Find all Bridges of a Graph in Python

This tutorial will show you how to find all bridges of a graph in Python. Before we go forward, let me tell you about bridges of the graph in brief.

Bridges of a graph are the edges that if removed from the graph would increase the number of connected components in the graph. Let’s consider a scenario where:

2 is the boyfriend of 3.

2’s friends are 0 and 1, and 3’s friends are 4 and 5.

0,1 and 4,5 only meet each other when 2 and 3 have a combined party.

But if 2 breakups with 3 then: 0,1 and 4,5 won’t meet each other at all.

So the relation between 2 and 3 acts as a bridge between these two groups.

Following is the graphical representation of the above scenario:

          0                       5

        /   \                   /   \

     /         \             /         \

   1 ——– 2 — 3 ————- 4


Here the edge 2 — 3 is a bridge because removing that edge disconnects the graph into two separate components. However, none of the other edges are a bridge because removing them does not disconnect the graph into separate components.

In this tutorial, you are going to learn how to find all the bridges for a given undirected graph.

Important Property of Bridges of a Graph

An edge is a bridge of a graph if and only if it does not lie on any simple cycle in the graph. This means that any edge that lies in a cycle is not a bridge and any edge that does not lie on a cycle is a bridge.

How to find all bridges of a graph?

For this purpose, let’s first define a quantity which we will call : low_link[v] for each vertex v such that low_link[v ] = min( dfs_ord[v], dfs_ord[u] : for any vertex u reachable from v via unused edges after visiting v)

We can compute low_link by noticing that the low link of a particular vertex v is the minimum low link of all vertices adjacent to v via unused edges. This is because if we can reach vertex u via some path of length longer than one, then one of the vertices that we are adjacent to is on that path and can therefore also reach it. In other words, we can write low_link[v ] = min (dfs_ord[v ], min low_link[u] for all u∈V and u adjacent to v  and edge(u,v) is unused).

This means that at each vertex v during the depth-first search, we should traverse all of our children and then update our low_link to the minimum out of all of the adjacent vertices that are connected to us by an unused edge. 

Observe that low_link[v] describes the earliest vertex that we can travel back to after reaching v for the first time without using any already-used edges. If it is possible to travel to v ’s parent u, then we could travel from v to u and then back down to v, and hence there is a cycle containing the edge (u, v ). If we can travel to any vertex that we visited before u, then we can travel from there to u by following the edges that the depth-first search took, and hence there is a cycle containing (u, v ). Otherwise, if it is not possible to reach any vertex that we visited before v, then there is no way to cycle back to v and hence there is no cycle containing (u, v ). Let (u, v ) be an edge oriented in the direction that the depth-first search traverses it.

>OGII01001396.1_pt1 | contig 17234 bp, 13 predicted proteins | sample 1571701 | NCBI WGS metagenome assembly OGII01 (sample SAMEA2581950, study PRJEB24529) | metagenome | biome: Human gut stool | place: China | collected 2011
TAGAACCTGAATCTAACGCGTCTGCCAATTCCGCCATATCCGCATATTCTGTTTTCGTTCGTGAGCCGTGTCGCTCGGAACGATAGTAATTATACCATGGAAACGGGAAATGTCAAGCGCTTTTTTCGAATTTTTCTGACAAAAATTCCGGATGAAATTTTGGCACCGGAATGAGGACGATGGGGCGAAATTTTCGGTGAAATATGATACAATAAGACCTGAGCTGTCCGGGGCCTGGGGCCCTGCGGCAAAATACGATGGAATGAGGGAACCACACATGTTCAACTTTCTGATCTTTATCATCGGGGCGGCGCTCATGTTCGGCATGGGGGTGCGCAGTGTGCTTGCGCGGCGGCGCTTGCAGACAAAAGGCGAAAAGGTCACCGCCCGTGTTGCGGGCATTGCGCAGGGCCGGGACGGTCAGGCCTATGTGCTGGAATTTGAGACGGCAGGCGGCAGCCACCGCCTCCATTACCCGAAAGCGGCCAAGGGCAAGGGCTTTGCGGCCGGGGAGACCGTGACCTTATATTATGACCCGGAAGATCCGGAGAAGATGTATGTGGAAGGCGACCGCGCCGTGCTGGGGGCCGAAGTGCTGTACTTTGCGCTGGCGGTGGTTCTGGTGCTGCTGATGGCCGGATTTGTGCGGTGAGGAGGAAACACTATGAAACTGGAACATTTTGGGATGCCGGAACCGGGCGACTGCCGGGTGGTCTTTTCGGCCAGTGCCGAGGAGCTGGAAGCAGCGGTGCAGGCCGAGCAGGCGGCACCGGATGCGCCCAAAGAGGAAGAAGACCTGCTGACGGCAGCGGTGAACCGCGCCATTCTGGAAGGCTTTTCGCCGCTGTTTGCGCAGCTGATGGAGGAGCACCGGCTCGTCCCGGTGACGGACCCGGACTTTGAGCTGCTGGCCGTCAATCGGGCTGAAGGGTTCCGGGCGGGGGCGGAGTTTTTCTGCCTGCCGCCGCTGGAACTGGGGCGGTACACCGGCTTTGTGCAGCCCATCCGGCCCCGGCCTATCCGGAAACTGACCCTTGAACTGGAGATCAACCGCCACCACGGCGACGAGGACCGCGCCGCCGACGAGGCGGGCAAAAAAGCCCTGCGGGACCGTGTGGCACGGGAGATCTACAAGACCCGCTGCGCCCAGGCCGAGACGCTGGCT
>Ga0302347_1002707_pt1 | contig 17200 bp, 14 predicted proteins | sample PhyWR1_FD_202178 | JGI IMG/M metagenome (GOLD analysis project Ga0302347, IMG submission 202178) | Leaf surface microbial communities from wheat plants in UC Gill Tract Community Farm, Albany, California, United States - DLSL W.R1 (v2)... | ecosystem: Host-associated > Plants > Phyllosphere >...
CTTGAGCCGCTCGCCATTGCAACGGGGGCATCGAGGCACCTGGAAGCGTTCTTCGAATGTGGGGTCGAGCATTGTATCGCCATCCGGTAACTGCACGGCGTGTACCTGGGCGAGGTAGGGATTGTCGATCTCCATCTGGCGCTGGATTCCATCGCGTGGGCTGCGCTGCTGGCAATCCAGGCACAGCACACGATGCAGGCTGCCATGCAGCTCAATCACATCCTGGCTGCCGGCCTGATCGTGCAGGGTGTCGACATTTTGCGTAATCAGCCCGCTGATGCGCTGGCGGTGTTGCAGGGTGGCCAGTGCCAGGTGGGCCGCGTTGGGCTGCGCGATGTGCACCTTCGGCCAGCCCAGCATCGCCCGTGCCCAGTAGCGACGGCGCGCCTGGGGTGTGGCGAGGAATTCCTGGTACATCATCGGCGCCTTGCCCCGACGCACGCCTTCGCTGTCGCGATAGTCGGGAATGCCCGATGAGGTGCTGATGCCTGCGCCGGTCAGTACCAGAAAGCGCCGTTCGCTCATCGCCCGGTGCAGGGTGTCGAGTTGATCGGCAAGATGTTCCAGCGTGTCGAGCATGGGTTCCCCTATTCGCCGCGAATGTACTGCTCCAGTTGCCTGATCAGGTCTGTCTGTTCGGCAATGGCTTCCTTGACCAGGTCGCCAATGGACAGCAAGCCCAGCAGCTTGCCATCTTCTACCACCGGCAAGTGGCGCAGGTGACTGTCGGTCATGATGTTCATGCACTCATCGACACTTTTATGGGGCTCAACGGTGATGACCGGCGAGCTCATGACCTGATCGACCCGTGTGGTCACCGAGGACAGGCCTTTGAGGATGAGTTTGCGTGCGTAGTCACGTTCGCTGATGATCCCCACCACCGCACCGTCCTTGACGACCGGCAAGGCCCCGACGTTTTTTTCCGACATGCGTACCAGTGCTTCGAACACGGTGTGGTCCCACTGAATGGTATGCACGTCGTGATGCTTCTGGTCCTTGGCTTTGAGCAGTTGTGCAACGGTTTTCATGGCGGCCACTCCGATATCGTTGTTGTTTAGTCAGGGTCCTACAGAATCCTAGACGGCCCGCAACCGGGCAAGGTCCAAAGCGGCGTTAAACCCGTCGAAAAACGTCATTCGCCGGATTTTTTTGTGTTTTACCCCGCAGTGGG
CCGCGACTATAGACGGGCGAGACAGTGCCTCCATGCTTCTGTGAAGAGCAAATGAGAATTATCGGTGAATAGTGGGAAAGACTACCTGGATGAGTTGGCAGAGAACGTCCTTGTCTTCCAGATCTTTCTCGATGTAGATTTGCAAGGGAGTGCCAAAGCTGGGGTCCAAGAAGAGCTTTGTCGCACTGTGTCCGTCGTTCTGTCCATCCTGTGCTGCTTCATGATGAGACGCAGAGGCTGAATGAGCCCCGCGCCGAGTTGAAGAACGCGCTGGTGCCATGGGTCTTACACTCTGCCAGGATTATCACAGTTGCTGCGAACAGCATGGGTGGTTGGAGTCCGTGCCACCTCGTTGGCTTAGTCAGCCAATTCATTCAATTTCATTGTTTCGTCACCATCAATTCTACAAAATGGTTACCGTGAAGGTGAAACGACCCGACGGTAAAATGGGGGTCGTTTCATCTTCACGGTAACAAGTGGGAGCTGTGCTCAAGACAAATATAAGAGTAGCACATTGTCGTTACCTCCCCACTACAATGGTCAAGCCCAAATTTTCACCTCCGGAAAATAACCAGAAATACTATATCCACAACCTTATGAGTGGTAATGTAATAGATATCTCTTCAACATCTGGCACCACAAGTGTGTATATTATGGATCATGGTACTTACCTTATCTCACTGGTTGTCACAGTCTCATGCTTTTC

Using the observation above, (u, v) is a bridge if and only if: low_link[v] > dfs_num[u]

Pseudocode for the solution

1: function FIND_BRIDGES(G = (V, E))

2:     Set dfs_counter = 1

3:     Set dfs_ord[u] = low_link[u] = null for all u ∈ V

4:     for each vertex u = 1 to n do

5:         if dfs_ord[u] = null then

6:             DFS(u)

7: end function


9:  function DFS(u)

10:    dfs_ord[u] = low_link[u] = dfs_counter

11:     dfs_counter = dfs_counter + 1

12:     for all edges e = (u, v ) adjacent to u do

13:             if edge e has not been traversed yet then

14:                 if dfs_ord[v ] = null then

15:                     Mark e as traversed

16:                     DFS(v)

17:                     if low_link[v ] > dfs_ord[u] then

18:                         The edge e is a bridge

19:                 low_link[u] = min(low_link[u], low_link[v ])

20: end function

Complexity Analysis

Since we can compute dfs_ord and low_link in O(V + E) time and use them to determine the bridges, we can determine the bridges in O(V + E) time as well.

Implementation in Python to find all bridges of a graph

Below is our Python code:

import math

def find_bridges(adj_list):
    Input: an undirected graph in the form of an adjacency list
    Output: prints all the bridges found in the graph 
    Complexity: O(V+E) where V=number of vetices in the graph 
    and E = number of edges in the graph
    dfs_counter = 0
    n = len(adj_list) 
    dfs_ord = [math.inf] * n
    low_link = [math.inf] * n
    visited_vertices = [False] * n
    parent_vertex = [-1] * n
    for i in range(n):
        if visited_vertices[i] == False:
            dfs(i, visited_vertices, parent_vertex, low_link, dfs_ord, dfs_counter, adj_list)

def dfs(u, visited_vertices, parent_vertex, low_link, dfs_ord, dfs_counter, adj_list):
    dfs function for finding the bridges in the graph
    visited_vertices[u] = True
    dfs_ord[u] = dfs_counter
    low_link[u] = dfs_counter
    dfs_counter += 1
    for v in adj_list[u]:
        if visited_vertices[v] == False:
            parent_vertex[v] = u
            dfs(v, visited_vertices, parent_vertex, low_link, dfs_ord, dfs_counter, adj_list)

            low_link[u] = min(low_link[u], low_link[v])
            if low_link[v] > dfs_ord[u]:
                print(" " + str(u) + " " + str(v) + " ")

        elif v!= parent_vertex[u]:
            low_link[u] = min(low_link[u], dfs_ord[v])


Let’s run the example given in the first section of the blog:

graph = [ [ 1, 2],
          [ 0, 2],
          [ 0, 1, 3],
          [ 2, 4, 5],
          [ 3, 5],
          [ 3, 4] ]



2 3


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